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Generic Functions == Backward Chaining, Constraint Maintenance = Forward Chaining

Generic Functions == Backward Chaining, Constraint Maintenance = Forward Chaining

I’ve been thinking a lot lately about the design of a constraint management system for peak.schema. Among other things, I want the system to be able to check constraints immediately, at transaction commit time, or upon request. Further, it should be able to distinguish between warnings and errors, and it should be possible to iterate over all the errors for a given input, so that batch-oriented (e.g. web) forms can display more useful feedback. Also, it should be possible to trigger notifications or other actions to be taken, based on failure to meet some constraint.

It just occurred to me that this is precisely the same thing as a forward-chaining rule system. I mean, it’s exactly the same thing. D’oh! This also helps explain why my attempts to make generic functions handle everything were having limited success, as generic functions are a backward-chaining rule system.

The difference is that in a backward-chaining system, you ask the system a question about something, and it consults the rules and the current state of things, and says, “here’s the answer”. In a forward-chaining system, you just tell the system lots of things, and it tells you things it “notices”.

Of course, there is a certain overlap area between the two, in that if you can cram all the relevant data into the arguments of a generic function, then you can effectively ask the question, “what’s interesting about this?”, and get the same answers you would from the forward-chaining system.

So, for many kinds of constraint validation, you could get by with predicate-dispatched generic functions. Really, almost any constraint that only deals with a single object could be handled nicely. But in real business systems, often the really interesting constraints cross over between lots of objects, or depend on the changes that have been made, rather than the current state of an object. That’s where forward-chaining systems can be a bit handier: when you make a change, you could just dump in the old value and the new value as “raw facts”, and let the system draw the conclusions for you. If a value changes more than once, withdraw the current-value fact and replace it with a new one.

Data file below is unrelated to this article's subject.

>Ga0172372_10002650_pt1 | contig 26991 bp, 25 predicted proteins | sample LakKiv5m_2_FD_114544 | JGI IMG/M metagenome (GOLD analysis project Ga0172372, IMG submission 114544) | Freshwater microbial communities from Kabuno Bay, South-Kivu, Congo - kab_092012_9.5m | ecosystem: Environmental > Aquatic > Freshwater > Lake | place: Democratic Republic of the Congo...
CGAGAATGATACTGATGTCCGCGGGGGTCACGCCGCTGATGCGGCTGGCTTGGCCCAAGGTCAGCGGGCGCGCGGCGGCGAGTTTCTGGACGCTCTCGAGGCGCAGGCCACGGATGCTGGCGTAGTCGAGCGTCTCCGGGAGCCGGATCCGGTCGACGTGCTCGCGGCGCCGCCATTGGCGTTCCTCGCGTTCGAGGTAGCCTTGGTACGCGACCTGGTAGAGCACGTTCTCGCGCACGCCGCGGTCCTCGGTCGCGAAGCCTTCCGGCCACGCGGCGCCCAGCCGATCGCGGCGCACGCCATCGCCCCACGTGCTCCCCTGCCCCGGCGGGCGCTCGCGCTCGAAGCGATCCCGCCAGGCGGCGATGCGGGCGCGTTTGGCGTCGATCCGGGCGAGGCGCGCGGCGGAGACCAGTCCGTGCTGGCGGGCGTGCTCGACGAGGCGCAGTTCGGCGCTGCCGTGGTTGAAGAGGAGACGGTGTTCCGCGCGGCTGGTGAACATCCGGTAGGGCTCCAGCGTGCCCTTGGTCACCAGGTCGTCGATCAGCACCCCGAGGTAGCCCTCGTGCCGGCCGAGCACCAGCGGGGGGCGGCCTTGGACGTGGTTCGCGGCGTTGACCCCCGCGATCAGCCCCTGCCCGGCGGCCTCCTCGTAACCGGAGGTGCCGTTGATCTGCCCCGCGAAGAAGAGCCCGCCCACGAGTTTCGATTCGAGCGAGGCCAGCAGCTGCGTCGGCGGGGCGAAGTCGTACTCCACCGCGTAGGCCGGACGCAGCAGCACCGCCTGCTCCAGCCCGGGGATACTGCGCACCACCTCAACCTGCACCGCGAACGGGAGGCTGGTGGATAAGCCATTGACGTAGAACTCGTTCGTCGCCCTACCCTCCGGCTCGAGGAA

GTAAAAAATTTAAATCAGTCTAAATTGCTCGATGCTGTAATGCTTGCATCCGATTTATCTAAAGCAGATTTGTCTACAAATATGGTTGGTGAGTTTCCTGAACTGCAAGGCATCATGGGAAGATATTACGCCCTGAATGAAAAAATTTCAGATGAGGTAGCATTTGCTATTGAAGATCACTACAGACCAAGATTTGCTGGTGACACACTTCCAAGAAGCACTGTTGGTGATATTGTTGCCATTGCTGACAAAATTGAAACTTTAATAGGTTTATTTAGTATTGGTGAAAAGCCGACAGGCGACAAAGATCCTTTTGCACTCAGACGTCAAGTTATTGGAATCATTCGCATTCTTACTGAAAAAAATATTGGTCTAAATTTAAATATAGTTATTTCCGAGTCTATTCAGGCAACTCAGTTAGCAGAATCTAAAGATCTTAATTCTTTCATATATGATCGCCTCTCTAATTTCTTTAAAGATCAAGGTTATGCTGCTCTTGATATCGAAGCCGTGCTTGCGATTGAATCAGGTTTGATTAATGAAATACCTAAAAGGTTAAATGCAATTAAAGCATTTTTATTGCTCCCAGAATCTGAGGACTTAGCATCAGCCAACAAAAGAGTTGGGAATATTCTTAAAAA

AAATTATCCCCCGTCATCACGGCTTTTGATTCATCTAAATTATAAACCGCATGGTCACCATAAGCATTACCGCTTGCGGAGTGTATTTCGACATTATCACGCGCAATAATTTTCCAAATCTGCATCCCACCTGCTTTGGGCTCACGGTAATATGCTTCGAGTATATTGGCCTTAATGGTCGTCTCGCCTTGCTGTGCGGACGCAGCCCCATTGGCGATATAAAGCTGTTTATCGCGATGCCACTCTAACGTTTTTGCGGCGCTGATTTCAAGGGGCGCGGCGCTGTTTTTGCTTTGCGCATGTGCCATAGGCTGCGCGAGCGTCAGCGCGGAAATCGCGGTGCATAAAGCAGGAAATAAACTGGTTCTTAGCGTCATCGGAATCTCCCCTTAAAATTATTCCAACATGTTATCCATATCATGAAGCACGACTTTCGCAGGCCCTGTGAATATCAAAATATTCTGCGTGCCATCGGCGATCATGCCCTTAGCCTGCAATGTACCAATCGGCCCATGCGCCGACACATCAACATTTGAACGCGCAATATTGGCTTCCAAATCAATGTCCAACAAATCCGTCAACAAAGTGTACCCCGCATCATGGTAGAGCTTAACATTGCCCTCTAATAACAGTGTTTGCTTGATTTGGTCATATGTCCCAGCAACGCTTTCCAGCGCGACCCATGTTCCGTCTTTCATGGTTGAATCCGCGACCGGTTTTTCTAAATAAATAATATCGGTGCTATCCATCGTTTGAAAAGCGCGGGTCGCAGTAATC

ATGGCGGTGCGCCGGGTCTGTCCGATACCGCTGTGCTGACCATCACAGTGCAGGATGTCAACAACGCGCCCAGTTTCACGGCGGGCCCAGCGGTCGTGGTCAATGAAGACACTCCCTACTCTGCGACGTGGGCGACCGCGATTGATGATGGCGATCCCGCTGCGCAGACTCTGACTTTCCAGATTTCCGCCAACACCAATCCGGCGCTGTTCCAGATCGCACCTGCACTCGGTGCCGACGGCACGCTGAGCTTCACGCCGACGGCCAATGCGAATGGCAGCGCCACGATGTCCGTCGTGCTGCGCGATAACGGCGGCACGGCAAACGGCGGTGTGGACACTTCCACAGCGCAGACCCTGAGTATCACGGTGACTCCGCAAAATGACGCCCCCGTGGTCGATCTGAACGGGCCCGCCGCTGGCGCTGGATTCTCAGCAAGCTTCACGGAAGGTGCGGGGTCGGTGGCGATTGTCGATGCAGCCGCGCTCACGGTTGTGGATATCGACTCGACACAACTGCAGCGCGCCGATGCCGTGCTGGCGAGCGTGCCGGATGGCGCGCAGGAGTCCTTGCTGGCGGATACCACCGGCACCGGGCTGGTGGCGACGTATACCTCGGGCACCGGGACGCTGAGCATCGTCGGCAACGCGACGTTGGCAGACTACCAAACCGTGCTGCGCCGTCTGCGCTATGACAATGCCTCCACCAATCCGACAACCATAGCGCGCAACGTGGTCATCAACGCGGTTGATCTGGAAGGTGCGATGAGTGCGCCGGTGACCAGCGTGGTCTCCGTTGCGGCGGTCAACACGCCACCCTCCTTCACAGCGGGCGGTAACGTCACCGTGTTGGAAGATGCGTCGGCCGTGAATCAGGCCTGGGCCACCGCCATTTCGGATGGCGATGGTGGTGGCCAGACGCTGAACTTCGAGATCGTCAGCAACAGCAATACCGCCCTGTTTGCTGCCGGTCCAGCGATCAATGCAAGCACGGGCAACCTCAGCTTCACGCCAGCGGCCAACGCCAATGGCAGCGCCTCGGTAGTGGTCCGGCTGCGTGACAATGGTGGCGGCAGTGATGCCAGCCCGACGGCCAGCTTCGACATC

Anyway, the point of this post was just that it occurred to me that what I’m actually trying to make is effectively a forward-chaining rule system. This recognition is good because now I can either 1) review the literature and open source rule engines for ideas to steal, or 2) figure out what parts of the ideal design I should discard in order to implement something simpler. 🙂

Update: Hot diggity! A little bit of research on the Rete algorithm, and I noticed something interesting. The so-called “1/1” nodes of a Rete graph don’t do anything that a generic function can’t do; i.e. select targets for a match of an argument tuple. It’s the “2/1” nodes of a Rete graph that do the bit that generic functions don’t. However, if you represent those nodes as collections of currently-matching tuples, then you can include join conditions in the predicates so as to select an action that triggers the corresponding join rule. Thus, the mapping to a forward chaining system consists simply (okay, so it’s not that simple) of having a generic function per fact type, with storage locations corresponding to the “1/1” Rete nodes. I’m not sure if it makes sense to bother with “2/1” nodes or just conduct all joins in an N-way fashion. I’ll have to think about it some more. But it looks like I could definitely reuse generic functions for most of the logic.

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